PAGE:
The Go import declaration references an abstract path. If this abstract path represents to a remote DVCS repository, the declaration alone does not contain sufficient information to identify which particular revision should be fetched. In almost all cases go get defaults to head/tip/trunk/master, although there is a provision for fetching from a tag called go1.

The Go Authors recognize that this is an issue, and suggest that if you need this level of control over your dependencies you should consider using alternative tools, suggesting goven as a possible solution.

Over the past two years no fewer than 19 other tools have been announced, so there is clearly a need and a desire to solve the problem. That said, none of them have achieved significant mind share, let alone challenged go get for the title of default.

Making it personal

Here are three small examples from my work life where go get isn’t sufficient for our requirements as we deliver our rewrite of Juju in Go.

Keeping the team on the same page

Juju isn’t just one project, but more than a dozen projects that we have written or rely on. Often landing a fix or feature in Juju means touching one of these upstream libraries and then making a corresponding change in Juju.

Sometimes these changes make it easy for other developers on the team to detect that they don’t have the correct version of a dependency as Juju stops compiling. Other times the effects can be more subtle, a bug fix to a library can cause no observed breakage so there is no signal to others on the team that they are compiling against the wrong version of the package.

To date, we’ve resorted to an email semaphore whenever someone fixes a bug a package, imploring everyone else to run go get -u. You can probably imagine how successful this is, and how much time is being spent chasing bugs that were already fixed.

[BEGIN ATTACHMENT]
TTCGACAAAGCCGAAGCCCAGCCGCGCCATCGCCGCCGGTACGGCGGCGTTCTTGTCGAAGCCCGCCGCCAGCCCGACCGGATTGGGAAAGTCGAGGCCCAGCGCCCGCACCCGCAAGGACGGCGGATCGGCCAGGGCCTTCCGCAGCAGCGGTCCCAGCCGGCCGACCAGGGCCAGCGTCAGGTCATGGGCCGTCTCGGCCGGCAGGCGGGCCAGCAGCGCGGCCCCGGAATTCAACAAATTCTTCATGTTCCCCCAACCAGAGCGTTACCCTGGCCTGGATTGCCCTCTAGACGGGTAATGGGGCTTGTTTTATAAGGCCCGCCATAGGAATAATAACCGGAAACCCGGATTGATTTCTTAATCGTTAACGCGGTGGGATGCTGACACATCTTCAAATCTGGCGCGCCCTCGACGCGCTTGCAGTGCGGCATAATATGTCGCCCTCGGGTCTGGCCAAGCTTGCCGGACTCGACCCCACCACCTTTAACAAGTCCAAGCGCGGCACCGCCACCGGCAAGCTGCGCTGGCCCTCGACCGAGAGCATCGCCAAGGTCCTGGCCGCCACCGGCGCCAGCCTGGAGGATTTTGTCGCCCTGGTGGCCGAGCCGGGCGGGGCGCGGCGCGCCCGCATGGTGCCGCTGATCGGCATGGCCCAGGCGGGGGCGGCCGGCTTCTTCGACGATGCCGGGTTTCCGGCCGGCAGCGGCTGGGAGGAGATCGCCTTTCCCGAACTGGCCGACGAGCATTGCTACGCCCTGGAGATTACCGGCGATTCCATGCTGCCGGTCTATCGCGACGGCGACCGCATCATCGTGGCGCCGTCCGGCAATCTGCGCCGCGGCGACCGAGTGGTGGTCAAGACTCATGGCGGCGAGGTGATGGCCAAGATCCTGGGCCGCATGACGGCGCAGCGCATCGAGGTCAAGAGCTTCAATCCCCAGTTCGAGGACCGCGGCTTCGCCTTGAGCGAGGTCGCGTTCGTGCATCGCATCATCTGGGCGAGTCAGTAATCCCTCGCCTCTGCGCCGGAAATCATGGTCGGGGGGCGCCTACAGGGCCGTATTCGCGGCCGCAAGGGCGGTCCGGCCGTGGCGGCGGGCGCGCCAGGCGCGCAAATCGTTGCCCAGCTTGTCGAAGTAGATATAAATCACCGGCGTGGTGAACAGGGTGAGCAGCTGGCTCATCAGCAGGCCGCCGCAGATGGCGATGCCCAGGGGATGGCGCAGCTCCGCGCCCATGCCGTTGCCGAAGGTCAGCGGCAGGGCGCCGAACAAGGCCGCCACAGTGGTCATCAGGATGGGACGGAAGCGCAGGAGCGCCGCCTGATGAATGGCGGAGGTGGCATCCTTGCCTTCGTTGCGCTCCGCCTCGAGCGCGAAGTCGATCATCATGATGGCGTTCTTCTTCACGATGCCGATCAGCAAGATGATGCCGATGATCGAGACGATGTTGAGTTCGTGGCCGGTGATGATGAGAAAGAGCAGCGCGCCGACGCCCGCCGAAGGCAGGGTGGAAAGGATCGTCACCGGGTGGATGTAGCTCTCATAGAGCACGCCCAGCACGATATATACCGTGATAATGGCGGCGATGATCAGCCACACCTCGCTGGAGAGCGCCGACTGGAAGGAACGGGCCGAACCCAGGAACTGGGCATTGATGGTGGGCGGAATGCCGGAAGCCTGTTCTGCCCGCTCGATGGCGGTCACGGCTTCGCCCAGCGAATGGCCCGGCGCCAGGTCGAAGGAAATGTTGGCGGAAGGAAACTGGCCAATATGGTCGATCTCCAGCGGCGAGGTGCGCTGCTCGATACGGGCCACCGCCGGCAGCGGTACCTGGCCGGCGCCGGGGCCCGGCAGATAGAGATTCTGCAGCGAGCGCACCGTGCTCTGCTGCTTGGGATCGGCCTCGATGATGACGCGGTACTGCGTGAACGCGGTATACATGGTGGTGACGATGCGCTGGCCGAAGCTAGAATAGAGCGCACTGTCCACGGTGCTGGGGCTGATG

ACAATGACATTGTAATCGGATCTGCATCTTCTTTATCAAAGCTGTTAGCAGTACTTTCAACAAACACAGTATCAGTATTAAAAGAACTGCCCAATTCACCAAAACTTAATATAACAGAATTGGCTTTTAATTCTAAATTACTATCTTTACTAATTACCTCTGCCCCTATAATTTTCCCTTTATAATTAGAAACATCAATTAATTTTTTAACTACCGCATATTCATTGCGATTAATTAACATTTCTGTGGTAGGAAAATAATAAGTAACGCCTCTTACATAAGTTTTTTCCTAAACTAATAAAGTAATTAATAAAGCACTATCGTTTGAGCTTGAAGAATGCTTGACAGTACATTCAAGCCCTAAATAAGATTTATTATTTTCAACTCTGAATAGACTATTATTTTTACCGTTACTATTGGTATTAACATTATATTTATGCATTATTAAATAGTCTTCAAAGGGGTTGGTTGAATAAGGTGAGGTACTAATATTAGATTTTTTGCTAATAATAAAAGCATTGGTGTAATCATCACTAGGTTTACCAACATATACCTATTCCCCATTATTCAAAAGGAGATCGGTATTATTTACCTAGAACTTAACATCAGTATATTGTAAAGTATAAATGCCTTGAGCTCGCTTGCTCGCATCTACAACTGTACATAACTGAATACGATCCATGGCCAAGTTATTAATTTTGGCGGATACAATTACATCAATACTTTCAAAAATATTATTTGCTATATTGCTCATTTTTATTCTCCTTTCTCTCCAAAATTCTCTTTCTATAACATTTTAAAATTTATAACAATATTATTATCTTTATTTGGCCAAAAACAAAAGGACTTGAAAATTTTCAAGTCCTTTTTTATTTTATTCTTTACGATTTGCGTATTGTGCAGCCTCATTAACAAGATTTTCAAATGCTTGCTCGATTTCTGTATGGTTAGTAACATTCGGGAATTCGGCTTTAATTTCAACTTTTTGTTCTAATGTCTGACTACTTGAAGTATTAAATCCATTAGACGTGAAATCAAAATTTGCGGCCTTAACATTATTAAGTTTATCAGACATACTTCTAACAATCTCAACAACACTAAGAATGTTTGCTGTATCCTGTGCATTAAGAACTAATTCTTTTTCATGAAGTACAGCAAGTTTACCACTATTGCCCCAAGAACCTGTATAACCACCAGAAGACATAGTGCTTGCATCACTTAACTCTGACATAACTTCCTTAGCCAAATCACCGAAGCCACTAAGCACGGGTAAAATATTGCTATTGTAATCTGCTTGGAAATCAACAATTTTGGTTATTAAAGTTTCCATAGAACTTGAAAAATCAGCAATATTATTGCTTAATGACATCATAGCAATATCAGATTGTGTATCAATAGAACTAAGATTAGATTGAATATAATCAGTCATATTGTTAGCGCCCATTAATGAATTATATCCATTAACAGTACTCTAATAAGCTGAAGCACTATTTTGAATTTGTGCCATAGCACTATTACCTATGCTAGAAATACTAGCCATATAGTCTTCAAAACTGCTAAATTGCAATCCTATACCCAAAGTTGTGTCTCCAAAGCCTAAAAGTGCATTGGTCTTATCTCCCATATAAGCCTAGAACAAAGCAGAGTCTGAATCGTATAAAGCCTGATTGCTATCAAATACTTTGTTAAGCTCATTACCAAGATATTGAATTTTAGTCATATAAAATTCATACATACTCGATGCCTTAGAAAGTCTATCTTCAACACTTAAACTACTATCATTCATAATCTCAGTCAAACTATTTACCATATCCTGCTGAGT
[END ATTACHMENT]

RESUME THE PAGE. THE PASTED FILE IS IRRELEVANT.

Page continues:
Reproducible builds

As a maintenance programmer on Juju, I regularly switch between stable, trunk and feature branches. Each of those expects to be compiled against exactly the right version of its dependencies, but go get doesn’t provide any way of capturing this so I may reliably reproduce a build of Juju from the past.

Being a good Debian citizen

As our product eventually ends up inside Debian based distributions we have to deliver a release artifact which relies only on other Debian packages in the archive. We currently do this with a blob of shell scripts and tags on repos that we control to produce a tarball that contains the complete $GOPATH of all the source for Juju and its dependencies for exactly this release.

While it gets the job done, our pragmatism is not winning us any favors with our Debian packaging overlords as our approach makes their security tin foil hats itch. We’ve been lucky so far, but will probably at some point have a security issue in a package that Juju depends on, and because that package has been copied into every release artifact we’ve delivered fixing it will be a very involved process.

What to do?

Recently William Kennedy, Nathan Youngman and I started a Google Group in the hope of harnessing these disparate efforts of the many people who have thought, argued, hit their head against, and worked on this problem.

If you care about this issue, please consider joining the [go-pm] mailing list and contributing to the Goals document. I am particularly interested in capturing the requirements of various consumers of Go packages via user stories.